At times the sexual lyricism of the novel is reminiscent of Henry Miller (as previously noted in Sheila’s recent interview with Lee Henderson, author of The Man Game) and creates a rhythmic hypnotism that preaches a provocative and conflicting view of a character’s overall and all encompassing desire: a desire for self-preservation and interest in playing out sexual subordination roles and questioning everything that motivates everyone around them. These are the secret fun bits of the book. The primal howling that goes on just down the street. There are artists and art parties, discussions about the creative economy, the creative landscape and the obstacles that creative types face in the world that seems poised on being proud of being anti-intellectual.


Also making appearances are examples of how people have been. Whether or not they are in the story to show how a person should be is up for debate. Take the inclusion of ex-pat Toronto painter Eli Langer for example, who brewed up some national controversy nearly twenty years ago when the artist’s paintings and drawings at Mercer Union Gallery received a negative review in The Globe and Mail on December 14, 1993. Two days later, police seized thirty-five drawings, five paintings and a slide collection from the gallery. A warrant was issued and the art seized. Langer and Sharon Brooks of Mercer Union were charged with "possession of child pornography."

Langer (who is currently represented by Toronto’s Paul Petro Contemporary Art) has two minor appearances in the book by name and reputation; while his work itself is described in detail and seems to haunt (at least for a moment) the narrator’s reality and psychic space. This intricacy is just one of the many fascinating nuances the book encompasses, and helps reinforce the humanness the book is capable of delivering.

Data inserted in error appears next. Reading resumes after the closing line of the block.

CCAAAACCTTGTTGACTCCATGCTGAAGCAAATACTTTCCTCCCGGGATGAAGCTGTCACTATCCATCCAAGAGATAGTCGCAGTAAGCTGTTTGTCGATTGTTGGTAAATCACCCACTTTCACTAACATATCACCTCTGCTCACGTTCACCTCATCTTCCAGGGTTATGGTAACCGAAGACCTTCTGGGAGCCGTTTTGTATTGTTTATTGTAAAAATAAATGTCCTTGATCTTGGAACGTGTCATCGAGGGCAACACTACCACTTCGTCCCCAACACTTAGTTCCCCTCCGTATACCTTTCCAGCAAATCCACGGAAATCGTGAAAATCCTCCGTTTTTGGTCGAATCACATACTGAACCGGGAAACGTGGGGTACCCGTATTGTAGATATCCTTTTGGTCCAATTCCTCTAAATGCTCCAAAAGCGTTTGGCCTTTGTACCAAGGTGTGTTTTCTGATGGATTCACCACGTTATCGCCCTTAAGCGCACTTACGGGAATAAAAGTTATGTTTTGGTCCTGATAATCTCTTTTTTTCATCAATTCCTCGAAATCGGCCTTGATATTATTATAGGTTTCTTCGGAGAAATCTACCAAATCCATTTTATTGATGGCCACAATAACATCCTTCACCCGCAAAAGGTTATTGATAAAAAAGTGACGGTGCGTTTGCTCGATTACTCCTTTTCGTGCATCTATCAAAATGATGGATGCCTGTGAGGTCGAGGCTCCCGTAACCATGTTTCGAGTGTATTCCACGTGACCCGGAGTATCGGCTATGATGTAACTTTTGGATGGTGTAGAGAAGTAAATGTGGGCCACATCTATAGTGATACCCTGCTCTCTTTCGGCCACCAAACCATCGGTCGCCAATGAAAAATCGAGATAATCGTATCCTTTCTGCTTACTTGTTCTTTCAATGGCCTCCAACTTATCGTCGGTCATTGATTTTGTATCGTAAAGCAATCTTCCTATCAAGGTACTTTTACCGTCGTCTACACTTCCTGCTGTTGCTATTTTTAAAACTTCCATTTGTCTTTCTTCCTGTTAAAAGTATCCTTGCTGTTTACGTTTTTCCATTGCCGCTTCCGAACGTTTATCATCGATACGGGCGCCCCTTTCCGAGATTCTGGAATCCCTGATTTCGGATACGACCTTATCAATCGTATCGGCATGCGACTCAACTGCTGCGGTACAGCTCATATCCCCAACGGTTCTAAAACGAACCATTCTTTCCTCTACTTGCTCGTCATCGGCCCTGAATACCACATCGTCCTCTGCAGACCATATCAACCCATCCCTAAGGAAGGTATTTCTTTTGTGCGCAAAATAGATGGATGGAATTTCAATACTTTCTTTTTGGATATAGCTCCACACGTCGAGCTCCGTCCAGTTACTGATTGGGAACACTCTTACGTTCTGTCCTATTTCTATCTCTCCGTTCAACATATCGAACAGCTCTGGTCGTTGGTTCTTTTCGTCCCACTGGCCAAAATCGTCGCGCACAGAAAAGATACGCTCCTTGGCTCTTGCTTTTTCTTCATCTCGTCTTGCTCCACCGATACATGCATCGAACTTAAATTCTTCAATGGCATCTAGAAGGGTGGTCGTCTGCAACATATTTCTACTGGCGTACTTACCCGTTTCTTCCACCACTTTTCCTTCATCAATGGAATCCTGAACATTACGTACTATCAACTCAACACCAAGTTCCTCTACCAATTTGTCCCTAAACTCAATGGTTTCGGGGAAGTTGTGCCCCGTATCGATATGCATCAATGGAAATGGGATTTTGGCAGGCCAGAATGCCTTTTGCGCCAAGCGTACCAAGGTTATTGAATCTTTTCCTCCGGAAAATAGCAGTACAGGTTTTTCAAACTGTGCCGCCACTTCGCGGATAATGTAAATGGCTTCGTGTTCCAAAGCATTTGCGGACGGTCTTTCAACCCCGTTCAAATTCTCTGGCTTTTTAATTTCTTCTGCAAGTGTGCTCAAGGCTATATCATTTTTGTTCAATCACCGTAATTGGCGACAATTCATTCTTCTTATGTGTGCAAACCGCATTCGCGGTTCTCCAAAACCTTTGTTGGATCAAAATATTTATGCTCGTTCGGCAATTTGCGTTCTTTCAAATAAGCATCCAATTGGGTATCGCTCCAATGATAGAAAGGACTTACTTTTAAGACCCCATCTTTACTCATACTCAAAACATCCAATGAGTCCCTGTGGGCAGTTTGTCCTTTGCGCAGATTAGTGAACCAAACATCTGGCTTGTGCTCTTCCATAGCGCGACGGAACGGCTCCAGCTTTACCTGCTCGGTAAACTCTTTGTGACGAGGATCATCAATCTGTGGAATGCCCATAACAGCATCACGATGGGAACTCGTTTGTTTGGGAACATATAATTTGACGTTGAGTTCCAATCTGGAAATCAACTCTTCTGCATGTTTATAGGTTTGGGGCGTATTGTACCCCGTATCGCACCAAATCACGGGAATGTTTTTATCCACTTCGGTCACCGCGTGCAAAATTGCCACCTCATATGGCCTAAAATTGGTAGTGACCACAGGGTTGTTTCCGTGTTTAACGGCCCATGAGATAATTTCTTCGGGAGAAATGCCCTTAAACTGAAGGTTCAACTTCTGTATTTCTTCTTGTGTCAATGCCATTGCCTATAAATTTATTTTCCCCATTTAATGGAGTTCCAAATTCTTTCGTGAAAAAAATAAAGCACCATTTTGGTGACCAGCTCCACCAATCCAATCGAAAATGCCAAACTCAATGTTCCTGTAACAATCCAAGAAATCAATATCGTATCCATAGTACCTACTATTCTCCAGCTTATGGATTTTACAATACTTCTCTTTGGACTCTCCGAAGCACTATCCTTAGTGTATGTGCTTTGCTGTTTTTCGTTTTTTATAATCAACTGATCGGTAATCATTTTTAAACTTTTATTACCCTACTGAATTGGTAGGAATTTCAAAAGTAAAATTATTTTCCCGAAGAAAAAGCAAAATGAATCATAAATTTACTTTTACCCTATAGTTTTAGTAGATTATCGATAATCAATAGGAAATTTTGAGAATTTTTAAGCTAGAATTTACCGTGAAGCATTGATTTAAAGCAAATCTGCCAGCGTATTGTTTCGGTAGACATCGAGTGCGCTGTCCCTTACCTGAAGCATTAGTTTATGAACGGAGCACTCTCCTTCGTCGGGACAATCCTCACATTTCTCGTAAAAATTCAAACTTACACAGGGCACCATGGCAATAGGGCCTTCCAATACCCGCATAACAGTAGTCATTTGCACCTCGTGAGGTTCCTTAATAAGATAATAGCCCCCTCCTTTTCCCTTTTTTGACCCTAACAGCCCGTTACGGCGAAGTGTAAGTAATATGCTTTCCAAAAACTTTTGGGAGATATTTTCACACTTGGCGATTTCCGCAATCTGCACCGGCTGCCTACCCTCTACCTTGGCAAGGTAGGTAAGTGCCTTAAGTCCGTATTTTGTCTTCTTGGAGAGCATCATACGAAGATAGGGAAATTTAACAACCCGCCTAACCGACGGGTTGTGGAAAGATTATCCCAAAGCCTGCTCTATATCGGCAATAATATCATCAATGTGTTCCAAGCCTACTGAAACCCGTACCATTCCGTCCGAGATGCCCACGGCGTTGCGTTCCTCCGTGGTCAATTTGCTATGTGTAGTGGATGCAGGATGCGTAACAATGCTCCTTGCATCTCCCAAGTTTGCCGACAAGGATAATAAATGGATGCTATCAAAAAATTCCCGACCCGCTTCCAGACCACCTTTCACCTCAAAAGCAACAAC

How Should a Person Be? delves into a lot of different ways of human thinking and human processing as its titular vice takes hold of the reader. But perhaps that is its strength. How Should a Person Be? never tries to tread into other “experimental” channels. Its humour and palpability relies on the reader’s own ability to question the motivation and emotionalism behind the daily routines we endure and continue to tread through in our Sisyphean quest to get by, live, love, like, eat, fuck and express ourselves. How Should a Person Be? is straightforward, about a specific social code or order, trying to figure out how this code works, or if there even is a code. The novel never tries to tell a story that is not there.

Taking a cue from the book itself which at times plays out in interview format, I thought I would ask Sheila a few questions about her book, the past ten years of her career and get some great answers. I think it worked, as Sheila gives you some behind-the-scenes details as to how the book was conceived, and insight into what was going on in the world around her when her two previous books were released.

Nathaniel:

When you started this book four or five years ago did you have a clear sense of what it was going to be about? What was your starting point?